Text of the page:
In years past, a company’s general counsel was often looked upon as the gatekeeper whose favorite word is “no” and as someone who stifles innovative business measures because of a fear of risk.
However, the thought that lawyers block innovation has changed and many companies are now putting in-house counsel in a position to be even more involved with the business than they have been before.
“I think the stereotype is breaking,” says Mike Evers, the founder of Evers Legal in Chicago. “Too risk-averse, too cautious and too conservative. The negative stereotypes appear to be diminishing. In-house counsel are doing a better job of presenting as businesspeople who happen to have law degrees.”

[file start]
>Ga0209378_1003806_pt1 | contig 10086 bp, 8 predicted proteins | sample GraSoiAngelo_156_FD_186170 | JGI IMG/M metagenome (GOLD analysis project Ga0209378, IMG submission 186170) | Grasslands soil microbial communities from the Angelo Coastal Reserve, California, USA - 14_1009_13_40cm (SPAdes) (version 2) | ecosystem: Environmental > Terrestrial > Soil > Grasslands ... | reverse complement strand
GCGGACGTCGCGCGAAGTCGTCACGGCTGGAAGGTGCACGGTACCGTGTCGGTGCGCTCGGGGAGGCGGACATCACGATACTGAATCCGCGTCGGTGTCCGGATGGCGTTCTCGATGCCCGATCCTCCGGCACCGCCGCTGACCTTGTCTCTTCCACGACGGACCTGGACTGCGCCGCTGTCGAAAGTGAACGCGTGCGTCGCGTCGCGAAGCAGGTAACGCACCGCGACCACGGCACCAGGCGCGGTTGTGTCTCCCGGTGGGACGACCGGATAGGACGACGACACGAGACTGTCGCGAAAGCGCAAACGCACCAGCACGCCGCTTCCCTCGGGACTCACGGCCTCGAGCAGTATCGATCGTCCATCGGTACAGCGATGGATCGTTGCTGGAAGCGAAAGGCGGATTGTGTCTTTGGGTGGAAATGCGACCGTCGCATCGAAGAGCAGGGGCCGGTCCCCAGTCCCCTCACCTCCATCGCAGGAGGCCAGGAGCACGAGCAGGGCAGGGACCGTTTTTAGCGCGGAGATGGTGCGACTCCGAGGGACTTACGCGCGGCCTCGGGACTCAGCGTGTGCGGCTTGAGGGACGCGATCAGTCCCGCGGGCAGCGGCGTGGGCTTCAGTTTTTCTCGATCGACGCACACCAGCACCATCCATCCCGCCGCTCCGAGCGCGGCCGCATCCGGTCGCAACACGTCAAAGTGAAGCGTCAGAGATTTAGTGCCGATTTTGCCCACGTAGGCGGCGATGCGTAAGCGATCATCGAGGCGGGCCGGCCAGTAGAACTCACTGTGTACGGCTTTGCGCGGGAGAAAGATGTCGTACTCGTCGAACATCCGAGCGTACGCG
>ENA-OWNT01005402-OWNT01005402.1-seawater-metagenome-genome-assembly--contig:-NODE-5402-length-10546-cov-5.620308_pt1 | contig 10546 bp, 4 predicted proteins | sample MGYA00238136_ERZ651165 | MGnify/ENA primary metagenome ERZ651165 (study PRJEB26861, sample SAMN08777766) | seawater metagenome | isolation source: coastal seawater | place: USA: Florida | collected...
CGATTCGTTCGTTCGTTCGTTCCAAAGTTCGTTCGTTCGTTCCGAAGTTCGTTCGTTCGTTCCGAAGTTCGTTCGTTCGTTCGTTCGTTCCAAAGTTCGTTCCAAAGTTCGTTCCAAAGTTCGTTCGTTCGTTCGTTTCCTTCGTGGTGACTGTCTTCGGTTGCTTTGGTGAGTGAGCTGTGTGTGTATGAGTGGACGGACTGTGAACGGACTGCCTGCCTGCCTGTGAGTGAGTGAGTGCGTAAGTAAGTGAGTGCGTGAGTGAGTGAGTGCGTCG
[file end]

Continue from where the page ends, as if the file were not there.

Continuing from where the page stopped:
The number of general counsel and chief legal officers being put on a track to become a CEO or another member of the C-suite is growing. Michael Sachs, a partner at the recruiting firm Major, Lindsey & Africa, says about 30% of requests for general counsel or chief legal officer candidates mention the candidate could be considered for the C-suite someday.